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Highlighting Forms of DEIB That Aren't Discussed Enough: Religion As A Form of Diversity

First published on LinkedIn.

Poll responses for "Who do you celebrate the holiday season with?" with 30.5% celebrating with the same religion, 2.3% with different religions, 48.1% a mix of both, and 19.1% with mostly atheist/agnostic.

It is officially the last month of 2022!! We made it through another tumultuous year of ups and downs and plenty of ebbs and flows in the industry of Diversity, Equity, Inclusion & Belonging (DEIB).

As we close out this year, I want to bring special attention to an aspect of DEIB that is not often discussed – Religion. I asked LinkedIn who they typically celebrate the holidays with and just under 50% of respondents said they celebrate it with a mixture of people who are religious and those who are not. In 2021 Gallup polls, about three in four Americans said they identify with a specific religious faith, while 21% said they had no religious preference.

It's safe to say that religion plays a big role in people's identities. This means it must also be considered in company's efforts to diversify their workforce. Millennials and Gen Zs are the most religiously diverse age group (PRRI Census), so it's important to create a safe space where employees feel comfortable to express their religious identity.


If you haven't already, I encourage you to listen to my podcast interview with Rahimeh Ramezany, DEI & Intercultural Consultant, Trainer, Speaker, & Content Creator, where we discuss Religion as an Aspect of DEIB.


Thankfully, there's plenty of information out there on the different ways we can celebrate which is a compelling factor for greater inclusion (of cultures, traditions and observances) educate yourself! There are many different kinds of religious traditions that exist, such as Kwanzaa, which is a Pan-African celebration, and Hanukkah, a Jewish festival – but there are many...many more!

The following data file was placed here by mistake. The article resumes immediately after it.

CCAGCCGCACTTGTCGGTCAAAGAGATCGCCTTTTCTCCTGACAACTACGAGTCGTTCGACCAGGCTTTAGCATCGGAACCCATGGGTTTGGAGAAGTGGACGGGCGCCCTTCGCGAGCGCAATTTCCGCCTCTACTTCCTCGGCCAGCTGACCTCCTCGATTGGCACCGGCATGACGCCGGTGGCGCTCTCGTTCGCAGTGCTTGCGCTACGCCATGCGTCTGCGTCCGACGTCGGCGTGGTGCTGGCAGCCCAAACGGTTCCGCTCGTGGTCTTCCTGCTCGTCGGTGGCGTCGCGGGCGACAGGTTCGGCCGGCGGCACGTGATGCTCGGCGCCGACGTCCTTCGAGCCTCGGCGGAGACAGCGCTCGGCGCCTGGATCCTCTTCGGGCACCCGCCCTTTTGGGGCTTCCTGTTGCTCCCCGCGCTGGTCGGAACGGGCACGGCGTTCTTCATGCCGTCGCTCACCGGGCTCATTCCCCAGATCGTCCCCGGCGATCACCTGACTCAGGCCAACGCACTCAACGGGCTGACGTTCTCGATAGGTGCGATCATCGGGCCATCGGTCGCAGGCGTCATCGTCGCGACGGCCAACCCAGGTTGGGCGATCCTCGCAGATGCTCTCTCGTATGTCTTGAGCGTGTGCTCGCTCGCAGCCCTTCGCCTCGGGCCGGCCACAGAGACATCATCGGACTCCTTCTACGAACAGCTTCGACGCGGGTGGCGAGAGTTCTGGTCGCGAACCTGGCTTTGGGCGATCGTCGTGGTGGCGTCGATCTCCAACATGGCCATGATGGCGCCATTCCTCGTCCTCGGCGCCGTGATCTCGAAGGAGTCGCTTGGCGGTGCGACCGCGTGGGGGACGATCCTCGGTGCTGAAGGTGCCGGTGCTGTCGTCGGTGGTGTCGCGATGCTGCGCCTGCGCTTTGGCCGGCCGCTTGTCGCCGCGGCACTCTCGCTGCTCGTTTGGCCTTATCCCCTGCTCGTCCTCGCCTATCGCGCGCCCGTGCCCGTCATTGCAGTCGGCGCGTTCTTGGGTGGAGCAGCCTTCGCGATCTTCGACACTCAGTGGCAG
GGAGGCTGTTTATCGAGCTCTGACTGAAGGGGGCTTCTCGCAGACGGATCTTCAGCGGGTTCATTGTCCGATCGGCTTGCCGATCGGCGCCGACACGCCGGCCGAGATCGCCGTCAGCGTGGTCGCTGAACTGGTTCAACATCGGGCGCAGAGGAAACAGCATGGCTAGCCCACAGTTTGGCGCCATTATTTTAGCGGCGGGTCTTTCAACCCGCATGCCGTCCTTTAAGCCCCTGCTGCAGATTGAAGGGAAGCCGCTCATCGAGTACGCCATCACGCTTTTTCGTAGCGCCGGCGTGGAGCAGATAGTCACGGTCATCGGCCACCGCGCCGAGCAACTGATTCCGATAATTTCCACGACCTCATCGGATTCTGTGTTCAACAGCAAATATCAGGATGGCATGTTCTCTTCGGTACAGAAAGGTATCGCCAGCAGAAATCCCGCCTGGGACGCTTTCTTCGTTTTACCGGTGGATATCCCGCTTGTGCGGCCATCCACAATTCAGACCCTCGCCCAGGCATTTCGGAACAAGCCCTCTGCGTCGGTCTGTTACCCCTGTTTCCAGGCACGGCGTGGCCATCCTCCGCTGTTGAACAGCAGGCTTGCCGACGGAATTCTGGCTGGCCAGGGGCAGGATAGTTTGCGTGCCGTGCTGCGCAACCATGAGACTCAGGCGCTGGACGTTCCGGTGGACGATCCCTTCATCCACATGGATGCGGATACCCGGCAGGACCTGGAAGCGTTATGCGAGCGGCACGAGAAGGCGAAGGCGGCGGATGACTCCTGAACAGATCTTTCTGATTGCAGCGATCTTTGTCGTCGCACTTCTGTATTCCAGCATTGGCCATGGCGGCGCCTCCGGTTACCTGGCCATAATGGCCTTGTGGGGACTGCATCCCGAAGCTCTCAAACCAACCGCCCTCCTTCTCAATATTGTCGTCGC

Ultimately, your employees want to feel seen, heard and understood so it's equally important to include some level of representation among leadership. As I share with my clients, 90% of who we engage with tend to be those who are most similar to us. While the most common celebration at the end of the year is Christmas, many people who are not religious celebrate it as well. But many of us may forget that Christmas is not celebrated by everyone. I've seen conversations in the workplace where an employee is given a funny look or – made to feel like they don't belong – when they tell colleagues that they don't celebrate Christmas or Easter.

We can get lost in the societal norms and status quo of the human landscape, which is a dangerous thing to do. This is something we often do unconsciously which is why we need to bring awareness about it in order to change.

And so...I invite you to celebrate different communities' unique traditions and encourage companies to engage with your employees by recognizing diverse observances to further spread representation and awareness.

Be safe and stay healthy...See you all in 2023!


It's my honor to announce that I will be a speaker at South by Southwest in March 2023 in Austin, TX. My topic will be 'Driving Diversity Forward with Data'. Tickets available now! Hope to see you there!


This month is filled with diverse observances, so do your research and be intentional about how you communicate this to your employees before creating any social media posts or external messaging.

  • December 1: World AIDS Day commemorates those who have died of AIDS and acknowledges the need for continued commitment to all those affected by the HIV/AIDS epidemic.

  • December 3: International Day of Persons with Disabilities is designed to raise awareness in regard to persons with disabilities in order to improve their lives and provide them with equal opportunity.

  • December 8: Latina Women's Equal Pay Day

  • December 10: International Human Rights Day was established by the UN in 1948 to commemorate the anniversary of the Universal Declaration of Human Rights

  • November 27 - December 24: Advent is a Christian season of celebration leading up to the birth of Christ

  • December 18 - 26: Hanukkah is a Jewish holiday lasting 8 days and nights celebrating the victory of the Israelites over the Greek-Syrian ruler Antiochus, about 2,200 years ago.

  • December 25: Christmas

  • December 26 - January 1: Kwanzaa is a universal celebration of African-American heritage.

Until next year...Enjoy the upcoming holidays and HAPPY NEW YEAR!


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